goddess Pele, has given them instructions, and if the Queen will only followthem, she will be restored to the throne.The word for goddess or god in Hawaiian is
, which is somewhatindeterminate.
can refer to forces, persons, or things—as long as they havea lot of
, which is a somewhat indeterminate word for spiritual power.According to the
is “an impersonal force or quality that residesin people, animals, and inanimate objects.” Actually, this lack of specificity is thepart of the secret power of the Hawaiian languagePrior to colonization, the Hawaiians did not have a written language. They didn’thave currency, either, and there is a connection. Anyway, words were meant tobe spoken aloud and understood in the immediate context of what was beingsaid. The multiplicity of meanings was intended to enhance spiritual and artisticassociations, not constrict them legalistically, as in written-word cultures.According to Serge Kahili King, a present-day shaman who lives on an activevolcano, “What this means is that, when we hear or read stories of an entity suchas Pele, the volcano goddess, we can never be certain whether the story is aboutthe spirit of a natural phenomenon, the human ancestor of a particular family line,or both, or neither.”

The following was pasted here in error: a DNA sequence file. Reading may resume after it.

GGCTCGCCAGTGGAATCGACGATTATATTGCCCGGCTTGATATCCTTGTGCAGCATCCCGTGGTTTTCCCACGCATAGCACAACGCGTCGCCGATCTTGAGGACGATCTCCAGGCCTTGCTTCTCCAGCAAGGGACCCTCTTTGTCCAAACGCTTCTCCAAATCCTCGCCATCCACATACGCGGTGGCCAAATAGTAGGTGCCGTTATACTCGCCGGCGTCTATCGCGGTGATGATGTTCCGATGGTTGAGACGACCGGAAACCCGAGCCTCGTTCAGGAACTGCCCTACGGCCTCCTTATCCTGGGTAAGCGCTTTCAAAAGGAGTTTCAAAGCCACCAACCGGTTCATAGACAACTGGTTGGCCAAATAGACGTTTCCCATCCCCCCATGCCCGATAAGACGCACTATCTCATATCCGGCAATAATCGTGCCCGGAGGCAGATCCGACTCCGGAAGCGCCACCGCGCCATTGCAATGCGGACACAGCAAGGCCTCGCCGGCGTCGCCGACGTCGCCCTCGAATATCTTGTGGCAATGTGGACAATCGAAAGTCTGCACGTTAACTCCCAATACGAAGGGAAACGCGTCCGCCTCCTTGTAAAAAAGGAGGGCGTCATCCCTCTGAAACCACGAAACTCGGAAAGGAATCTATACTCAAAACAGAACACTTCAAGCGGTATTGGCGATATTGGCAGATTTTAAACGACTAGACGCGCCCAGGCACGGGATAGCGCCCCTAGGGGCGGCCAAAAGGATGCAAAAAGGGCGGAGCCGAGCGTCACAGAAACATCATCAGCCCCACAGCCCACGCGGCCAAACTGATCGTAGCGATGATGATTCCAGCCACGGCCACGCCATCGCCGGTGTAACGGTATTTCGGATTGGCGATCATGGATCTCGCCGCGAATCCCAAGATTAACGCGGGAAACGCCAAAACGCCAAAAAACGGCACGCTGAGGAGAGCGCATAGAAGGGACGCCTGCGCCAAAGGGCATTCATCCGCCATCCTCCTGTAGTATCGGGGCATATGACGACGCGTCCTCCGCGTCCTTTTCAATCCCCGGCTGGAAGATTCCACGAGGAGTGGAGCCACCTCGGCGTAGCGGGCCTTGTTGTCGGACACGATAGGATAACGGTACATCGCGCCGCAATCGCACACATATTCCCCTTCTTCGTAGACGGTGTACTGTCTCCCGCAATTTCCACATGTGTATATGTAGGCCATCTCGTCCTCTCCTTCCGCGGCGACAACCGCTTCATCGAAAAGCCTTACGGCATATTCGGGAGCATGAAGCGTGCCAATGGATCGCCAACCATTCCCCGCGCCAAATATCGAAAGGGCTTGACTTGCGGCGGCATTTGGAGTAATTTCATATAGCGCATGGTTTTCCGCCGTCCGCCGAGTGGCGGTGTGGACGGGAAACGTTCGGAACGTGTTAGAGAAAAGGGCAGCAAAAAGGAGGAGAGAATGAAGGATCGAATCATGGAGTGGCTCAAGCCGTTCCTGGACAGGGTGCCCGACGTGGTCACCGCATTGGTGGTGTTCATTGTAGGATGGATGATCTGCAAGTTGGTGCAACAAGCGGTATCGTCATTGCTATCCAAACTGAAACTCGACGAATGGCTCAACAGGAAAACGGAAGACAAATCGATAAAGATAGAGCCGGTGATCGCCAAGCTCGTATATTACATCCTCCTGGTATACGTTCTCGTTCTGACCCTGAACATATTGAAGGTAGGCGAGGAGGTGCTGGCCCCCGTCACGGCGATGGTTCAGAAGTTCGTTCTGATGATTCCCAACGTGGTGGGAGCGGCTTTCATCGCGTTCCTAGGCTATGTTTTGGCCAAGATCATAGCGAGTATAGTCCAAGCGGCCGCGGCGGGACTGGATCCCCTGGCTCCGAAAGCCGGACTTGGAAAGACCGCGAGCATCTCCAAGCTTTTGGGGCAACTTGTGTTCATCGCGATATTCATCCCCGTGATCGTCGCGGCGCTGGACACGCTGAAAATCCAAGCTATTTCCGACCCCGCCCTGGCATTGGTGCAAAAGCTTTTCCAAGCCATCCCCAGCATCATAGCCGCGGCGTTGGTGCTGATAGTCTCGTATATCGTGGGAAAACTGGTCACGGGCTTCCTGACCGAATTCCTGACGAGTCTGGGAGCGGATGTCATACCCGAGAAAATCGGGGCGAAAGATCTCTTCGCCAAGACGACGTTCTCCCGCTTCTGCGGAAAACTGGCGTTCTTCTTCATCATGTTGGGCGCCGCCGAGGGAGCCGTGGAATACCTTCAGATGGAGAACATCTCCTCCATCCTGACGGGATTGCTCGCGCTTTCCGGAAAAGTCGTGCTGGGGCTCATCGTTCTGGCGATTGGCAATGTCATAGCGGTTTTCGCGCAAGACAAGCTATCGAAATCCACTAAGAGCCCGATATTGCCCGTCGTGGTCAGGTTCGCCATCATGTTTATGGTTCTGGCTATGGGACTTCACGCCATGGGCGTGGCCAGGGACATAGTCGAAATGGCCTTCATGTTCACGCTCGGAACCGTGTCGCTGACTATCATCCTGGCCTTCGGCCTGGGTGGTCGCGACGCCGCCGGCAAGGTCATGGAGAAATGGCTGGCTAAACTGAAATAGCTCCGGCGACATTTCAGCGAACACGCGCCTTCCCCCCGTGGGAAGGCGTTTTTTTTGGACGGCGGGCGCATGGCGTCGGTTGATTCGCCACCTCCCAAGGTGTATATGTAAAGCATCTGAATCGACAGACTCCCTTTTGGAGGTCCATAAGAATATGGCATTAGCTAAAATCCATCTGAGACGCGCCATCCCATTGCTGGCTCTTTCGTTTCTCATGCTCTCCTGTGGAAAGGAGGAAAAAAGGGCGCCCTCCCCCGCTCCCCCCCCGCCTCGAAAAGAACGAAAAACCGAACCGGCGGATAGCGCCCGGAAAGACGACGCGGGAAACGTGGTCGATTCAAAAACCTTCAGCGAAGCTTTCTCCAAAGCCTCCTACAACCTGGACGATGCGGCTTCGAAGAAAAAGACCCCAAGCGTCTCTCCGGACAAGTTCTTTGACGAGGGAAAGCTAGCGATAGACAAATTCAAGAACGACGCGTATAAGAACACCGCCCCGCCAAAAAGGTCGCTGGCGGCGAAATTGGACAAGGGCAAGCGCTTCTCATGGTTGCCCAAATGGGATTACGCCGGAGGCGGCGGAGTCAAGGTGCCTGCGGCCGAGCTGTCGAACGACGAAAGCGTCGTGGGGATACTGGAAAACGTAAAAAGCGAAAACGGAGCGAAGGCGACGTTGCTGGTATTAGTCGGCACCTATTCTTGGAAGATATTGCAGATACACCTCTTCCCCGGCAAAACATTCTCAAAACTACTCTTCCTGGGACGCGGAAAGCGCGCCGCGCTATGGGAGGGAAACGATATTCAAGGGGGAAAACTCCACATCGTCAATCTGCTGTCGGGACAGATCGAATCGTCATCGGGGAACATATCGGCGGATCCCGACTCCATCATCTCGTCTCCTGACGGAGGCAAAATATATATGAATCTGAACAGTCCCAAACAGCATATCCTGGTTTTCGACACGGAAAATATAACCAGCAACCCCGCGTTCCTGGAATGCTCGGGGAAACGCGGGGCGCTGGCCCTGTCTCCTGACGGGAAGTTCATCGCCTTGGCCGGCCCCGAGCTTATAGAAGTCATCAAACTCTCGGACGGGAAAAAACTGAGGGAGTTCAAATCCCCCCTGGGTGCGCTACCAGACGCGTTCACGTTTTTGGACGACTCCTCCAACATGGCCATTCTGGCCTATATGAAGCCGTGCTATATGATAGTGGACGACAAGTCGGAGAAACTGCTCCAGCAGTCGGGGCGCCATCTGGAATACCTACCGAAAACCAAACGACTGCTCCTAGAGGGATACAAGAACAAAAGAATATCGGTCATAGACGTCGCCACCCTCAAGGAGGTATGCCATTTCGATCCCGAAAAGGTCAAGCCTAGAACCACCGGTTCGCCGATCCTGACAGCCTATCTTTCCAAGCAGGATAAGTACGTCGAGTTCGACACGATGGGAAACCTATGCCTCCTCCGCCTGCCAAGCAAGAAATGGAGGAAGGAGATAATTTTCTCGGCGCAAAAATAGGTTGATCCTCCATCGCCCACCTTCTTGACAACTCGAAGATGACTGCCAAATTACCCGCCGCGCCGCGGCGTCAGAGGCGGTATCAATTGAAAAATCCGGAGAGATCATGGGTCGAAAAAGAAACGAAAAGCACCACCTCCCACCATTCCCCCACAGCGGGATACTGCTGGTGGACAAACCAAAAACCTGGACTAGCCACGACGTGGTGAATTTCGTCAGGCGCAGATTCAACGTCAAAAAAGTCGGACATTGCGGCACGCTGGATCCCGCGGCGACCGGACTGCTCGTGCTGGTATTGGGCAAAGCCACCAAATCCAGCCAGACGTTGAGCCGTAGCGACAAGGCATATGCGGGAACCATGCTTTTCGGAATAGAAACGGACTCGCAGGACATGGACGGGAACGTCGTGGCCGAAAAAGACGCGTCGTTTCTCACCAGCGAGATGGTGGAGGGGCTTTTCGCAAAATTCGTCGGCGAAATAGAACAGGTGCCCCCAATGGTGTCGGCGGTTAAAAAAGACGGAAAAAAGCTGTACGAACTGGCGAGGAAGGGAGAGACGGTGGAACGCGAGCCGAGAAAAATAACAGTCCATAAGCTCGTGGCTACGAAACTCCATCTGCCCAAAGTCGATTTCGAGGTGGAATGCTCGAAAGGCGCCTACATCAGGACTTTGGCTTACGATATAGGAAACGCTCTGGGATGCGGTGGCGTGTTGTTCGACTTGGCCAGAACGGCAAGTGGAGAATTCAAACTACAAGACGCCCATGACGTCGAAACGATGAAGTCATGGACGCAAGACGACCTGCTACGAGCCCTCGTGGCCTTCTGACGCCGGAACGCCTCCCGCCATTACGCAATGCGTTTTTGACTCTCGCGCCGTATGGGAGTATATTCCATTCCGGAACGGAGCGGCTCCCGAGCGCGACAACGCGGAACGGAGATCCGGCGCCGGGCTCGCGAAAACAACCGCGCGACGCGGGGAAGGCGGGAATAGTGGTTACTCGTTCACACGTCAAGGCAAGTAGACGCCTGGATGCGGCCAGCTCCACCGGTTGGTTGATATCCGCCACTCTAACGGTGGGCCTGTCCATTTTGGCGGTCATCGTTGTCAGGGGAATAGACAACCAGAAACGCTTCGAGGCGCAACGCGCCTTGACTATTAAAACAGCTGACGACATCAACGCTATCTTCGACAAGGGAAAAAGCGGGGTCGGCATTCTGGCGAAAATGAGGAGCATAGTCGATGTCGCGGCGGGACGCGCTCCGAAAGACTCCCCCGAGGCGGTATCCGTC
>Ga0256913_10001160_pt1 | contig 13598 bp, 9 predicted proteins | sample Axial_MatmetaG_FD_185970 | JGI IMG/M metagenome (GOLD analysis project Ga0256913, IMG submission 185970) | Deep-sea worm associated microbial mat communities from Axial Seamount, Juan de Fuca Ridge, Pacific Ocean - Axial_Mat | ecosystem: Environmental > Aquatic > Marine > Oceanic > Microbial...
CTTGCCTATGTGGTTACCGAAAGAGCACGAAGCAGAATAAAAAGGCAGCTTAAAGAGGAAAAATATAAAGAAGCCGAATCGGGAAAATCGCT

It is important to keep this in mind when considering the
women’s visit tothe Queen.Hiiaka is the goddess of Hawaiian culture. She had a human friend, a womannamed Hopoe, who taught her the hula dance. Hopoe’s name means “oneencircled as with a lei or loving arms,” and she became Hiiaka’s companion-lover. Now, the hula dance is a very sacred practice, a ritual so powerful thateven a tiny misstep can result in serious consequences for both the dancer andthe community. Because of this, apprentice dancers were ritually secluded andplaced under the protection of Laka, one of Hiiaka’s sister goddesses.
But for Hiiaka and Hopoe, the hula was a joyous celebration of their love, to bedanced in the sacred groves of their beautiful island … at least, until Hiiaka’solder sister Pele fell in love with a human chief named Lohiau and sent her younger sister on an errand to fetch him. Pele made Hiiaka promise not toseduce the chief during the journey, and, in turn, Hiiaka made Pele promise toprotect the sacred groves and Hopoe in her absence. Although Hiiaka performedher errand faithfully, she was delayed on the return trip, and Pele’s jealous